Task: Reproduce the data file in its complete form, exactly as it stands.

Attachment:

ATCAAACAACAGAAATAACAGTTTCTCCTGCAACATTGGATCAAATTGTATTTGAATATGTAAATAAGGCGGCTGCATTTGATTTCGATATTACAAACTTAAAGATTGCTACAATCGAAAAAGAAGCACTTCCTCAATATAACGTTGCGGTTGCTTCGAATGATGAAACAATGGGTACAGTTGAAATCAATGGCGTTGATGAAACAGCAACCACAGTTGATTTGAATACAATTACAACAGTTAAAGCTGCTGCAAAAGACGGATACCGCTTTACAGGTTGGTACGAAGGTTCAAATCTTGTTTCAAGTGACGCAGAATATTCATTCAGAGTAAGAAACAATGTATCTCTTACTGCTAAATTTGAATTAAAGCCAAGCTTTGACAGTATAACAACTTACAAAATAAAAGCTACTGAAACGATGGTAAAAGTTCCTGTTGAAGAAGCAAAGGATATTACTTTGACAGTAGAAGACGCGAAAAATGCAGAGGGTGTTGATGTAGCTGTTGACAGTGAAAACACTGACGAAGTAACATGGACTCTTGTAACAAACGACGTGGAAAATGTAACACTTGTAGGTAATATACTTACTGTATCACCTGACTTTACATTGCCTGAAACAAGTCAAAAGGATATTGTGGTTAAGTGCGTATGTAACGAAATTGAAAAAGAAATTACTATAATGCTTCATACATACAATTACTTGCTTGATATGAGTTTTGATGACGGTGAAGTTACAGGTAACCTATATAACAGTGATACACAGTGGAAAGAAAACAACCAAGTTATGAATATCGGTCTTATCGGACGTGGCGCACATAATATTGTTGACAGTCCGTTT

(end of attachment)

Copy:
ATCAAACAACAGAAATAACAGTTTCTCCTGCAACATTGGATCAAATTGTATTTGAATATGTAAATAAGGCGGCTGCATTTGATTTCGATATTACAAACTTAAAGATTGCTACAATCGAAAAAGAAGCACTTCCTCAATATAACGTTGCGGTTGCTTCGAATGATGAAACAATGGGTACAGTTGAAATCAATGGCGTTGATGAAACAGCAACCACAGTTGATTTGAATACAATTACAACAGTTAAAGCTGCTGCAAAAGACGGATACCGCTTTACAGGTTGGTACGAAGGTTCAAATCTTGTTTCAAGTGACGCAGAATATTCATTCAGAGTAAGAAACAATGTATCTCTTACTGCTAAATTTGAATTAAAGCCAAGCTTTGACAGTATAACAACTTACAAAATAAAAGCTACTGAAACGATGGTAAAAGTTCCTGTTGAAGAAGCAAAGGATATTACTTTGACAGTAGAAGACGCGAAAAATGCAGAGGGTGTTGATGTAGCTGTTGACAGTGAAAACACTGACGAAGTAACATGGACTCTTGTAACAAACGACGTGGAAAATGTAACACTTGTAGGTAATATACTTACTGTATCACCTGACTTTACATTGCCTGAAACAAGTCAAAAGGATATTGTGGTTAAGTGCGTATGTAACGAAATTGAAAAAGAAATTACTATAATGCTTCATACATACAATTACTTGCTTGATATGAGTTTTGATGACGGTGAAGTTACAGGTAACCTATATAACAGTGATACACAGTGGAAAGAAAACAACCAAGTTATGAATATCGGTCTTATCGGACGTGGCGCACATAATATTGTTGACAGTCCGTTT